Optimizing functional ability in stroke rehabilitation

Each year, approximately 50,000 Canadians suffer a stroke—the number one cause of neurological disability leading to impaired balance and mobility. Almost 90 per cent of stroke survivors have difficulties with everyday tasks, a reduced tolerance for physical activity, a sedentary lifestyle and multiple secondary complications. Many of these complications can be reduced with rehabilitation.

As a MSFHR-funded scholar, Dr. Janice Eng researched the effectiveness of a specific exercise program in improving balance and mobility in people with stroke. Now, Dr. Eng is working to optimize the functional abilities of people with stroke through innovative and effective rehabilitation interventions. One of these treatments includes a novel, cost-effective therapy where the patient manages their own amount of therapy for the arm and hand using a self-guided program. Dr. Eng will conduct a series of clinical studies aimed at improving arm and leg function in people living with stroke. People with stroke will be invited to participate in these studies and measurements of their abilities will be evaluated before and after the treatment. Changes in their abilities will then be analyzed and compared to individuals with stroke who receive what is considered standard therapy.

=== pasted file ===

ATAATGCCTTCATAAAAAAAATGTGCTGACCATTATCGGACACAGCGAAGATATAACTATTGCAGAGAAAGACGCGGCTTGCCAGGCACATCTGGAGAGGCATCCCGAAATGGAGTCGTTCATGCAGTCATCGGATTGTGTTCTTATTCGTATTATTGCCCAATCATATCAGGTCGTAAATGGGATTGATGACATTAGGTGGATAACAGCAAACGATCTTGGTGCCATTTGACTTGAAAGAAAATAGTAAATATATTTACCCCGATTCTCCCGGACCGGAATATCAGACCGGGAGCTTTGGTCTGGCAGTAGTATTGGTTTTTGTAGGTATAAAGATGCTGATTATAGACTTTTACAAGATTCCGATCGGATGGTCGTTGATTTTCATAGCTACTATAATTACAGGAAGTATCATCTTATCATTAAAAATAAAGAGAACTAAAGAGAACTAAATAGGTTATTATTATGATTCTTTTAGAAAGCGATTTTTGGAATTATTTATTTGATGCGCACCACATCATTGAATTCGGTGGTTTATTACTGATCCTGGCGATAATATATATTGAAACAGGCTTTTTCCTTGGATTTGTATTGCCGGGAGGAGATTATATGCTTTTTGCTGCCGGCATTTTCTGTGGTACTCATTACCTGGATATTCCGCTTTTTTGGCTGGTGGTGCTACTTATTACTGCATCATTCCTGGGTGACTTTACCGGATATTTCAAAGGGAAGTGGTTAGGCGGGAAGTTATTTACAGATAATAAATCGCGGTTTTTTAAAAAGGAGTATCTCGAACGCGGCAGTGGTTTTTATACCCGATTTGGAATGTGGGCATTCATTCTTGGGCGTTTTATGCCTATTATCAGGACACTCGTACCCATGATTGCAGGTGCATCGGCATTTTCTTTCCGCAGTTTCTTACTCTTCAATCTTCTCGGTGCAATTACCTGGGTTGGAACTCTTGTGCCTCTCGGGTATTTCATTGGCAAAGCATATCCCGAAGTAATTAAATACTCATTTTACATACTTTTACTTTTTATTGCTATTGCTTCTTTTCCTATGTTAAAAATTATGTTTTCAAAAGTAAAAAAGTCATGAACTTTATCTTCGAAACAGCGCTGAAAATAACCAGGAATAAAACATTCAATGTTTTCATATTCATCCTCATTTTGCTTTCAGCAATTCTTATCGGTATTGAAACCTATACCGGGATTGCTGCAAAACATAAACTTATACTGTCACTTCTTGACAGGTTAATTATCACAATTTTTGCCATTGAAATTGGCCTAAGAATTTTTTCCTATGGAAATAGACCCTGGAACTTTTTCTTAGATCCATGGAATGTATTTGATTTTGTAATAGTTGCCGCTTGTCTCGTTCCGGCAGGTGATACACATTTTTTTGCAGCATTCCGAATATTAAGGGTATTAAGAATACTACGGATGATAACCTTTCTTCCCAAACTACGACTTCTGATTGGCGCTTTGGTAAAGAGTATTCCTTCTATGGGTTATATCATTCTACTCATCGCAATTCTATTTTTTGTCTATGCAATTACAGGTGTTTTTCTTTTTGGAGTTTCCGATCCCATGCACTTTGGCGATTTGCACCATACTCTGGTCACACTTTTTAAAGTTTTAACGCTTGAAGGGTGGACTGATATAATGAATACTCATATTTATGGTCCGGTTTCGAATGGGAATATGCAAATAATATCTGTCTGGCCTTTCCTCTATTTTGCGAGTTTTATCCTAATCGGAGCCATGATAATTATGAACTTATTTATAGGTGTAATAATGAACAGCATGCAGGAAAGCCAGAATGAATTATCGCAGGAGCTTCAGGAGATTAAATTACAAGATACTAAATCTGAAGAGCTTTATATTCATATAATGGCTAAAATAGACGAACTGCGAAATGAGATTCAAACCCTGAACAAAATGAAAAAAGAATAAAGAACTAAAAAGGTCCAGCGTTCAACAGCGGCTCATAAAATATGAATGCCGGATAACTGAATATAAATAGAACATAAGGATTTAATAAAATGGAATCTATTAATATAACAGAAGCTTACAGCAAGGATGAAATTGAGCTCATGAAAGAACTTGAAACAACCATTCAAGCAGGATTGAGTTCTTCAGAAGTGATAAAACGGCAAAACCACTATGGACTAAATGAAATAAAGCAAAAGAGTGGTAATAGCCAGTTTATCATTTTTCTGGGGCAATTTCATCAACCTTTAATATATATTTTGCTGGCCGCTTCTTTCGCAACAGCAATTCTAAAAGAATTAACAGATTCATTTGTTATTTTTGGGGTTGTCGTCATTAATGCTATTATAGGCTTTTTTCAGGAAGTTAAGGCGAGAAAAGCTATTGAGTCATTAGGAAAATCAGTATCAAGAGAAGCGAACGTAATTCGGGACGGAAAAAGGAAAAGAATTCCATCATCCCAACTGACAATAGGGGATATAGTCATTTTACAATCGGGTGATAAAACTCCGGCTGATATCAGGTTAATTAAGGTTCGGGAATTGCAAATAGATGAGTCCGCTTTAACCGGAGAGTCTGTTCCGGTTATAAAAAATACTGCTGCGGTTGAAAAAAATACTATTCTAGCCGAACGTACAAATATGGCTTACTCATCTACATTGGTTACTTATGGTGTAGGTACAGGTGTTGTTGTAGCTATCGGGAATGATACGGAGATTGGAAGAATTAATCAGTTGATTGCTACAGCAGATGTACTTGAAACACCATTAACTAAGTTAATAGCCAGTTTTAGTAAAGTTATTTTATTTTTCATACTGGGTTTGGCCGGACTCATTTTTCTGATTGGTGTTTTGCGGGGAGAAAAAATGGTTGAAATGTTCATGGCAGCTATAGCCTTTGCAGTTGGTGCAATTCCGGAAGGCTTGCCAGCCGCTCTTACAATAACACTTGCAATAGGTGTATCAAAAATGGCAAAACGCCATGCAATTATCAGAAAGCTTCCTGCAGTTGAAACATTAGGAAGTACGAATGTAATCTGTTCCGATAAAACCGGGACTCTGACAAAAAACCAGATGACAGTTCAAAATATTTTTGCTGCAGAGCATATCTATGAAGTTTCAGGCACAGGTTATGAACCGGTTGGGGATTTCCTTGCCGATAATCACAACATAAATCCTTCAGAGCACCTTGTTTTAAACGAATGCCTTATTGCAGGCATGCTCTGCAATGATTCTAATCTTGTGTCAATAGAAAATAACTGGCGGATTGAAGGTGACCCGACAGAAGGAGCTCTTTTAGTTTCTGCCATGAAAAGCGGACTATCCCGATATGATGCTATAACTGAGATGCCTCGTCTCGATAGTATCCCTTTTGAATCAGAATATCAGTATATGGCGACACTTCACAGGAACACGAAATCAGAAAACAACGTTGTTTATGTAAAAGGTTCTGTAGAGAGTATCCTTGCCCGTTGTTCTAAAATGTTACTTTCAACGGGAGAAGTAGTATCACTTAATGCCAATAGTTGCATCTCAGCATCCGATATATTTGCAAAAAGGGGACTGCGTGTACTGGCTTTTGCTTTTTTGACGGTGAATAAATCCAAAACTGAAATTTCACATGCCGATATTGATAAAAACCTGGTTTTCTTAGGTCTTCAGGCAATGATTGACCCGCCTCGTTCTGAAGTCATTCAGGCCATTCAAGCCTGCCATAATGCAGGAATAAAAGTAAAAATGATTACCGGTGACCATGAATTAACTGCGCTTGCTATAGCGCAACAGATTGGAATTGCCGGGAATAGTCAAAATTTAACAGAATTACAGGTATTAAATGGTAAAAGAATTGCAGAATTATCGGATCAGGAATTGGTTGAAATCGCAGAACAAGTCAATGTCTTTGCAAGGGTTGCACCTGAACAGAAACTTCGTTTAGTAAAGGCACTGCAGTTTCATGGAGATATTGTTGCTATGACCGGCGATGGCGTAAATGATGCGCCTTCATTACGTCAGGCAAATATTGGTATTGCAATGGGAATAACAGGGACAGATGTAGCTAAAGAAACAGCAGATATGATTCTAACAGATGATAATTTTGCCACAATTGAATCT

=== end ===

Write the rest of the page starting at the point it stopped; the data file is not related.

The development of effective rehabilitation interventions will improve the functional abilities of people with stroke, enable participation in social roles and physical activities, reduce secondary complications, and enhance quality of life. Novel interventions can also serve as a model for rehabilitation interventions in populations with other chronic health conditions.